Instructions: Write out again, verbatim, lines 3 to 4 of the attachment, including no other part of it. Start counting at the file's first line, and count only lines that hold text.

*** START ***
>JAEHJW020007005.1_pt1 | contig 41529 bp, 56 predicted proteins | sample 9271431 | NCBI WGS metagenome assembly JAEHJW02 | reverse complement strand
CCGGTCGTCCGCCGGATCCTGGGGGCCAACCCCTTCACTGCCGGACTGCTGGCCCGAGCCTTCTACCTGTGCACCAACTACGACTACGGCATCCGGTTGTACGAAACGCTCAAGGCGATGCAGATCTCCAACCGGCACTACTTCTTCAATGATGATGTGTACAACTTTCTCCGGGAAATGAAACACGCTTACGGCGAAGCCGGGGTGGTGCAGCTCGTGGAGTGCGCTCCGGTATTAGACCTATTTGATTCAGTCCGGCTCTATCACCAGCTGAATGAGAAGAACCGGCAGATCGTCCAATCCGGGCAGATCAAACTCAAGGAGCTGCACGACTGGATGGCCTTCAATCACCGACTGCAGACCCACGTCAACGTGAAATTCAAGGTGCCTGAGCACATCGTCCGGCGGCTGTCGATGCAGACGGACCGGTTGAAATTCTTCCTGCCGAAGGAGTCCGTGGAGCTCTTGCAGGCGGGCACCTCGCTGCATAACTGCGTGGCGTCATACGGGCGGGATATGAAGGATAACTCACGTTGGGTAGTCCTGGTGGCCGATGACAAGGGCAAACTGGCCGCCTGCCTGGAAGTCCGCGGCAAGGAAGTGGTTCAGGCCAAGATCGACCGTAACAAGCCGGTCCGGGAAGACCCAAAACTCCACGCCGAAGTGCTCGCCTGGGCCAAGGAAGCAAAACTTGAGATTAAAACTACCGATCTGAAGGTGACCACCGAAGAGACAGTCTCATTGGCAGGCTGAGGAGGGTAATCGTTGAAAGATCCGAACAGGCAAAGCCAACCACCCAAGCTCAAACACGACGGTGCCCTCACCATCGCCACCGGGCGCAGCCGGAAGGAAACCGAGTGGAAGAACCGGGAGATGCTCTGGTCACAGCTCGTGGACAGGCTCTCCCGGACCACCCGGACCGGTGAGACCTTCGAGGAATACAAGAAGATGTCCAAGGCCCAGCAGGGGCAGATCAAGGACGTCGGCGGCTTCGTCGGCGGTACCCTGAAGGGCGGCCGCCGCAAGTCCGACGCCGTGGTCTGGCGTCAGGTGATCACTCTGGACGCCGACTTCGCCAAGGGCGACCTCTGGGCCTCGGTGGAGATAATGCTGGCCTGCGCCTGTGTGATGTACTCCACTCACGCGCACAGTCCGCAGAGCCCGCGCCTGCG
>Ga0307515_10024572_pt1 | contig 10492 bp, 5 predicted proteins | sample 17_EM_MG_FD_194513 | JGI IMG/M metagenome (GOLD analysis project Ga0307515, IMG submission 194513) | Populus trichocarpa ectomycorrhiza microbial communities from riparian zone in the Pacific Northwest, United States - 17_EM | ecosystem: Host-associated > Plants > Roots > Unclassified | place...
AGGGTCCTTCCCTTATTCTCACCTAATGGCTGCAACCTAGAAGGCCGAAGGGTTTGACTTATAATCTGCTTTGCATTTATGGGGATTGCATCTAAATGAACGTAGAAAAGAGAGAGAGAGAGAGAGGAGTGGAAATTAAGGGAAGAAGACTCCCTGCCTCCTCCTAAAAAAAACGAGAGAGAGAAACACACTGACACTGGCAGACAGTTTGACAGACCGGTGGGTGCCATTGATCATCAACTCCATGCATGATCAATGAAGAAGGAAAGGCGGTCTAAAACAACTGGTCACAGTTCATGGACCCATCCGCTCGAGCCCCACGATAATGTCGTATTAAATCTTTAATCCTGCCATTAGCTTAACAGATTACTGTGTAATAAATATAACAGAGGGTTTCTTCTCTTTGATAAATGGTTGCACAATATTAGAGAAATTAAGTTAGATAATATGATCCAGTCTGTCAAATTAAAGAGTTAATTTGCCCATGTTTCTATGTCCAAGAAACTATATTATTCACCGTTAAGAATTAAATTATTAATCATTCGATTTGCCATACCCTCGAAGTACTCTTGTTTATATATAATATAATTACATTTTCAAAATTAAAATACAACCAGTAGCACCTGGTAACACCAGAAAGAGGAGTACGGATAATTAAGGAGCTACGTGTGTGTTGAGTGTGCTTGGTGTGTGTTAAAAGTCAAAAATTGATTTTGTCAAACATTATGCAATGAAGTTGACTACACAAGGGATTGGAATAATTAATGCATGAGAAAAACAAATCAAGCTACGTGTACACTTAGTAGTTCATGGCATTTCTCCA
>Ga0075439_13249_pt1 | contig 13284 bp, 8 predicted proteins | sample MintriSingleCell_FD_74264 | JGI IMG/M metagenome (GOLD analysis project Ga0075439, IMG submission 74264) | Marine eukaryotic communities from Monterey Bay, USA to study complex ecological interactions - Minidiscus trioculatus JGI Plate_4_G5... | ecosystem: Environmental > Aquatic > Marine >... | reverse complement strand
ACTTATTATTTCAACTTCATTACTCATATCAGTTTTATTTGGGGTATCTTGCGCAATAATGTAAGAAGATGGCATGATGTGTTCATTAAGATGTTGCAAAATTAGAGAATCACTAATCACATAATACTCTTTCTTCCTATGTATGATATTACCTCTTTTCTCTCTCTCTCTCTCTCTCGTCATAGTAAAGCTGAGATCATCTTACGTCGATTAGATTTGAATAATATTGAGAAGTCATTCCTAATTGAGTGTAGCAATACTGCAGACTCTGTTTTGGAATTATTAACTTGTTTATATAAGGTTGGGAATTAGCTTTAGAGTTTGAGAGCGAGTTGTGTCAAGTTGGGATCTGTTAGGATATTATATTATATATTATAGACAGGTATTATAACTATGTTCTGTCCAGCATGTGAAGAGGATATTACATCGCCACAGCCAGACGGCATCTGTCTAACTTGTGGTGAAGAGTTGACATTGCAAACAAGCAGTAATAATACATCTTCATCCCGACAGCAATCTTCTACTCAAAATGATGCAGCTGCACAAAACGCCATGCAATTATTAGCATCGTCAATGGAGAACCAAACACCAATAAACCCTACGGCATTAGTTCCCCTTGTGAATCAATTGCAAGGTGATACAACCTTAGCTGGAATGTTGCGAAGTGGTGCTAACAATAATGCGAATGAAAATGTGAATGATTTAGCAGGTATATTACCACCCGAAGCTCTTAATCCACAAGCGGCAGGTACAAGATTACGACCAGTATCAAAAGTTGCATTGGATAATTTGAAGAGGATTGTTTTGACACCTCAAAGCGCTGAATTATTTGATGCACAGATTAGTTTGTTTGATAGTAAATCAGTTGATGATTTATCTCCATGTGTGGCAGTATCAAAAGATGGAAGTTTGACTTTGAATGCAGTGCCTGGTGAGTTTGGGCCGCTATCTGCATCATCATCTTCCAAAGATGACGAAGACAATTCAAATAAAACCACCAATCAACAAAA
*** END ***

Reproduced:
>Ga0307515_10024572_pt1 | contig 10492 bp, 5 predicted proteins | sample 17_EM_MG_FD_194513 | JGI IMG/M metagenome (GOLD analysis project Ga0307515, IMG submission 194513) | Populus trichocarpa ectomycorrhiza microbial communities from riparian zone in the Pacific Northwest, United States - 17_EM | ecosystem: Host-associated > Plants > Roots > Unclassified | place...
AGGGTCCTTCCCTTATTCTCACCTAATGGCTGCAACCTAGAAGGCCGAAGGGTTTGACTTATAATCTGCTTTGCATTTATGGGGATTGCATCTAAATGAACGTAGAAAAGAGAGAGAGAGAGAGAGGAGTGGAAATTAAGGGAAGAAGACTCCCTGCCTCCTCCTAAAAAAAACGAGAGAGAGAAACACACTGACACTGGCAGACAGTTTGACAGACCGGTGGGTGCCATTGATCATCAACTCCATGCATGATCAATGAAGAAGGAAAGGCGGTCTAAAACAACTGGTCACAGTTCATGGACCCATCCGCTCGAGCCCCACGATAATGTCGTATTAAATCTTTAATCCTGCCATTAGCTTAACAGATTACTGTGTAATAAATATAACAGAGGGTTTCTTCTCTTTGATAAATGGTTGCACAATATTAGAGAAATTAAGTTAGATAATATGATCCAGTCTGTCAAATTAAAGAGTTAATTTGCCCATGTTTCTATGTCCAAGAAACTATATTATTCACCGTTAAGAATTAAATTATTAATCATTCGATTTGCCATACCCTCGAAGTACTCTTGTTTATATATAATATAATTACATTTTCAAAATTAAAATACAACCAGTAGCACCTGGTAACACCAGAAAGAGGAGTACGGATAATTAAGGAGCTACGTGTGTGTTGAGTGTGCTTGGTGTGTGTTAAAAGTCAAAAATTGATTTTGTCAAACATTATGCAATGAAGTTGACTACACAAGGGATTGGAATAATTAATGCATGAGAAAAACAAATCAAGCTACGTGTACACTTAGTAGTTCATGGCATTTCTCCA